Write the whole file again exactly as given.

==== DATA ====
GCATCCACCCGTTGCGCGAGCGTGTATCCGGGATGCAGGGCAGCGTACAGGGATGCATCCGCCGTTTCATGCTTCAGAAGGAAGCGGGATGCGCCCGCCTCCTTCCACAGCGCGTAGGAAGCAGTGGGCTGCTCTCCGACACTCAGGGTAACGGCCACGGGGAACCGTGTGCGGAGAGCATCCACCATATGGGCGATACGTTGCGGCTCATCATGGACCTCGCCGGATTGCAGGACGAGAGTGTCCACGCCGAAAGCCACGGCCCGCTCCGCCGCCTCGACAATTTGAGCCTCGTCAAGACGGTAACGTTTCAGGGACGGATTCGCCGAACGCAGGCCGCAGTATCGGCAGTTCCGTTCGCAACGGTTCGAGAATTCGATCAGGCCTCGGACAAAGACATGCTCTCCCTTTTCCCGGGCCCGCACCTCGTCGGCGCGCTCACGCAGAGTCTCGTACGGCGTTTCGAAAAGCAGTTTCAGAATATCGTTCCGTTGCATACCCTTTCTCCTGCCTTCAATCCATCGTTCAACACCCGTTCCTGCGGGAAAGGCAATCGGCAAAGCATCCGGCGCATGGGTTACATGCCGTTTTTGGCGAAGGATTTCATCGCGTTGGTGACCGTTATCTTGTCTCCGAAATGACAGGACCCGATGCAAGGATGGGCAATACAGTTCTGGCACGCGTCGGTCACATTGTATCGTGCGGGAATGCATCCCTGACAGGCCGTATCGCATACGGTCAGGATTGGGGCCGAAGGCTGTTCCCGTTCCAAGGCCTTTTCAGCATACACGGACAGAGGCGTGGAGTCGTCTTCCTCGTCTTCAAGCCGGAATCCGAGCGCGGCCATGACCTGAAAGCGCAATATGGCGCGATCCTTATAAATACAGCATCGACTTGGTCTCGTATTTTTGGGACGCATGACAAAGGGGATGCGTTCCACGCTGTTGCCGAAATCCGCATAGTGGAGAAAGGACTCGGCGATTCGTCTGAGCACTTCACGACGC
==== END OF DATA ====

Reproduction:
GCATCCACCCGTTGCGCGAGCGTGTATCCGGGATGCAGGGCAGCGTACAGGGATGCATCCGCCGTTTCATGCTTCAGAAGGAAGCGGGATGCGCCCGCCTCCTTCCACAGCGCGTAGGAAGCAGTGGGCTGCTCTCCGACACTCAGGGTAACGGCCACGGGGAACCGTGTGCGGAGAGCATCCACCATATGGGCGATACGTTGCGGCTCATCATGGACCTCGCCGGATTGCAGGACGAGAGTGTCCACGCCGAAAGCCACGGCCCGCTCCGCCGCCTCGACAATTTGAGCCTCGTCAAGACGGTAACGTTTCAGGGACGGATTCGCCGAACGCAGGCCGCAGTATCGGCAGTTCCGTTCGCAACGGTTCGAGAATTCGATCAGGCCTCGGACAAAGACATGCTCTCCCTTTTCCCGGGCCCGCACCTCGTCGGCGCGCTCACGCAGAGTCTCGTACGGCGTTTCGAAAAGCAGTTTCAGAATATCGTTCCGTTGCATACCCTTTCTCCTGCCTTCAATCCATCGTTCAACACCCGTTCCTGCGGGAAAGGCAATCGGCAAAGCATCCGGCGCATGGGTTACATGCCGTTTTTGGCGAAGGATTTCATCGCGTTGGTGACCGTTATCTTGTCTCCGAAATGACAGGACCCGATGCAAGGATGGGCAATACAGTTCTGGCACGCGTCGGTCACATTGTATCGTGCGGGAATGCATCCCTGACAGGCCGTATCGCATACGGTCAGGATTGGGGCCGAAGGCTGTTCCCGTTCCAAGGCCTTTTCAGCATACACGGACAGAGGCGTGGAGTCGTCTTCCTCGTCTTCAAGCCGGAATCCGAGCGCGGCCATGACCTGAAAGCGCAATATGGCGCGATCCTTATAAATACAGCATCGACTTGGTCTCGTATTTTTGGGACGCATGACAAAGGGGATGCGTTCCACGCTGTTGCCGAAATCCGCATAGTGGAGAAAGGACTCGGCGATTCGTCTGAGCACTTCACGACGC